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Wanis al-Qaddafi

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Wanis al-Qaddafi
ونيس القذافي
Qaddafi in 1968
Prime Minister of Libya
In office
4 September 1968 – 31 August 1969
MonarchIdris of Libya
Preceded byAbdul Hamid al-Bakkoush
Succeeded byMahmud Sulayman al-Maghribi
Foreign Minister of Libya
In office
27 January 1962 – 6 March 1963
Prime MinisterMuhammad Osman Said
Preceded bySulaiman Jerbi
Succeeded byOmar Mahmud al-Muntasir
In office
4 January – 4 September 1968
Prime MinisterAbdul Hamid al-Bakkoush
Preceded byAhmad Bishti
Succeeded byShams ad-Din Orabi
Interior Minister of Libya
In office
6 March 1963 – 22 January 1964
Prime MinisterMuhammad Osman Said
Mohieddin Fikini
Preceded byAhmed Awn Sawf
Succeeded byMahmud al-Muntasir
Housing Minister of Libya (acting)
In office
1 July 1967 – 4 January 1964
Prime MinisterAbdul Qadir al-Badri
Abdul Hamid al-Bakkoush
Preceded byAbdul Qadir al-Badri
Succeeded byAnwar Sassi
Personal details
Born22 November 1922[1]
Italian Cyrenaica
Died1 December 1986 (aged 64)

Wanis al-Qaddafi (Arabic: ونيس القذافي; 22 November 1922 – 1 December 1986[2])[3][4] was a Libyan politician. He held many positions in the era of the Kingdom of Libya and was the tenth Prime Minister of Libya from 4 September 1968 to 31 August 1969, when his government was overthrown by Muammar Gaddafi (no relation).


Qaddafi was born in Benghazi, Italian Cyrenaica, in 1922.[1] During the Italian colonial period, an Italian lawyer trained him for a career in law. According to some accounts, during the Second World War he fled with his family to Sudan, only returning to his country after it was occupied by the British. The young Qaddafi was taken up by the Allied Forces overseeing the administration of Benghazi and was the first Libyan to be recruited by the British for the political administration of Cyrenaica. Following the independence of Libya in 1951, he became a provincial minister in Cyrenaica, first of health, later of justice and transportation, and chaired Cyrenaica's Executive Council.

A friend of Idris of Libya, the post-war national leader, in 1962–1963 he was Minister of Foreign Affairs, then Interior Minister.[5] In 1964, he served for a short time as Labor Minister before being appointed as ambassador to West Germany.[6] Finally, in September 1968 became the last Prime Minister of the Kingdom of Libya,[1] replacing Abdul Hamid al-Bakkoush, whose reforms had alienated some conservative elements.[5]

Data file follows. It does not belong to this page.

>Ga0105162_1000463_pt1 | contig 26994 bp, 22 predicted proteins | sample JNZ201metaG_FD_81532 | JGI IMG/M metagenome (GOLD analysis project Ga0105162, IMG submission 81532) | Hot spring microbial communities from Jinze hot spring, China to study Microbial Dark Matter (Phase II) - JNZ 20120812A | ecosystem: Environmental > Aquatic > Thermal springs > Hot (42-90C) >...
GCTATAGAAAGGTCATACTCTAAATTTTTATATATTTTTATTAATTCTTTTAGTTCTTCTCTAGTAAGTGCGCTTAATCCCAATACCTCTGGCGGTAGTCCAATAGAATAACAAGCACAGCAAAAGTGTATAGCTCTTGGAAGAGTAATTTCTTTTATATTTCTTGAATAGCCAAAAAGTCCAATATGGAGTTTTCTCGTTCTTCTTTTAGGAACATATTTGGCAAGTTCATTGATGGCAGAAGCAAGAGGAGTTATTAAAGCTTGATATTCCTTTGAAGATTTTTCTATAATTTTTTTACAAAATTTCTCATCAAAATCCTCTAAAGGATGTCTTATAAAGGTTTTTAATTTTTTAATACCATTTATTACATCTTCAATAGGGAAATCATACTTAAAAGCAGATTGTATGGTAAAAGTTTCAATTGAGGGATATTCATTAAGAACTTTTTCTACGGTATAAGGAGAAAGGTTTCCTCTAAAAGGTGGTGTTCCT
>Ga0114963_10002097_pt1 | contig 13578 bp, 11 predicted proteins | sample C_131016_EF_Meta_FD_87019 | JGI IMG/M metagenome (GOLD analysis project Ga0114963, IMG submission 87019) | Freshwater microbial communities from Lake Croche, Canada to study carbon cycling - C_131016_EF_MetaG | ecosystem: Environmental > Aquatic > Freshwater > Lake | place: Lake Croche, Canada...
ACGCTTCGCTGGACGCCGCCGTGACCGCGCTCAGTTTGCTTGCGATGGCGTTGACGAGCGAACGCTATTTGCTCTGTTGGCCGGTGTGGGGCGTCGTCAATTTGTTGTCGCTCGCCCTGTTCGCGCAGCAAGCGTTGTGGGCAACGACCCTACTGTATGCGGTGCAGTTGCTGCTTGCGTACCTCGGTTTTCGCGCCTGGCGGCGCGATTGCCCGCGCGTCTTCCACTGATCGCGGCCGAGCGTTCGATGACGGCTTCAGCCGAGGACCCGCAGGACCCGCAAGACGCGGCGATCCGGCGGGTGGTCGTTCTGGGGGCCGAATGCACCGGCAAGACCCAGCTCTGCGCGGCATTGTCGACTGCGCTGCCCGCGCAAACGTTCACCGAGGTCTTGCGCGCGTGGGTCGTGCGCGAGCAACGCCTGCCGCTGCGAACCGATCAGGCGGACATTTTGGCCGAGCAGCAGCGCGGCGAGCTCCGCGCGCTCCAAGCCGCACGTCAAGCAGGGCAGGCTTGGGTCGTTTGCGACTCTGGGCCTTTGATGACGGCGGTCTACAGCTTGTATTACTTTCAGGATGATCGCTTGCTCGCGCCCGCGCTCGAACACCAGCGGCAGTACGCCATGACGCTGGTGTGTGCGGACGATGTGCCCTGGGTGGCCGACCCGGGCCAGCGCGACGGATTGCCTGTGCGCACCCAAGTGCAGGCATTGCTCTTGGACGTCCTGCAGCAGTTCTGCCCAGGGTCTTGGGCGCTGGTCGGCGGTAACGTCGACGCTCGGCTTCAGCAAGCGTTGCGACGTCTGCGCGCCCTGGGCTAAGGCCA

On 17 November 1968, Qaddafi opened the fifth session of the Libyan National Assembly in Bayda and gave the annual prime minister's speech from the throne, emphasizing the themes of "stability, prosperity, and progress".[7]

Qaddafi was ousted from office by a coup d'état against King Idris on 1 September 1969, and was sentenced by the Libyan People's Court to two years in prison.[8] He returned to private life after his release and died of a heart attack in December 1986, aged 64.


Wanis al-Qaddafi was married to Amal, the daughter of Omar Faiek Shennib, from the distinguished House of Shennib. She founded a high school in 1961 and worked as headmistress there until she resigned in 1974 to look after Wanis, who had suffered a heart attack. After Wanis' death in 1986, she continued to live in their modest house in Benghazi, Libya.[9]

In 1977, Al-Qaddafi's eldest son Majid, fled to United States following his involvement in the April 1976 demonstrations against the Gaddafi regime at Benghazi's Gar Younis university which saw hundreds of student demonstrators killed or imprisoned.[10] Identified as a key protester, Majid Al A-Qaddafi found safe passage to the US and eventually settling in Portland, Oregon where he kept a low profile. He was allowed to return to Libya in 1994.[9] After the killing of Muammar Gaddafi in 2011, Majid emerged as a leading federalist.[11] He died in August 2012.[12]

Al-Qaddafi's younger son, Mohsen Al-Qaddafi fared less well. In 1981, at age 13, he became involved in a plot against Qaddafi. The plot was discovered and its leaders executed. Others were sentenced to life imprisonment.[13] Mohsen was imprisoned at the age of fourteen and passed the next seven years in jail, as Qaddafi's youngest political prisoner. Soon after his release in 1988, he was smuggled to Tunisia by his family to study in Egypt and eventually joined his elder brother in the United States.


  1. ^ a b c Harris M. Lentz, Heads of States and Governments Since 1945 (2014), p. 521: “Wanis al-Qaddafi was born in Benghazi on November 22, 1922. Qaddafi was named prime minister on September 4, 1968.”
  2. ^ "في مثل هذا اليوم منذ 33 سنة رحل ونيس محمد القذافي أول رئيس حكومة ليبية".
  3. ^ الزيلعي, محمد ضاهر (February 27, 2011). عين على ليبيا: لقذافي وعقدة التغيير (in Arabic). Retrieved 2011-04-05.
  4. ^ Some sources suggest a year of birth of 1920
  5. ^ a b The Middle East and North Africa, vol. 40 (1993), p. 646
  6. ^ "Almanac of Current World Leaders". 1968.
  7. ^ Africa Report, vol. 14 (1969), p. 30
  8. ^ A Political Chronology of Africa (Europa Publications, 2003), p. 242
  9. ^ a b "For Amal, life (re)begins at 75". Arab News. 2011-10-19. Retrieved 2023-02-09.
  10. ^ 'Libya: What Happened and When'||url=
  11. ^ Grant, George (2012-07-10). "Federalists welcome Jibril victory; hint at dissolution if dialogue successful". LibyaHerald. Retrieved 2023-02-09.
  12. ^ "An emotive history — the story of the flag". LibyaHerald. 2012-09-02. Retrieved 2023-02-09.
  13. ^ 'Libya: What Happened and When'||url=

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Wanis al-Qaddafi
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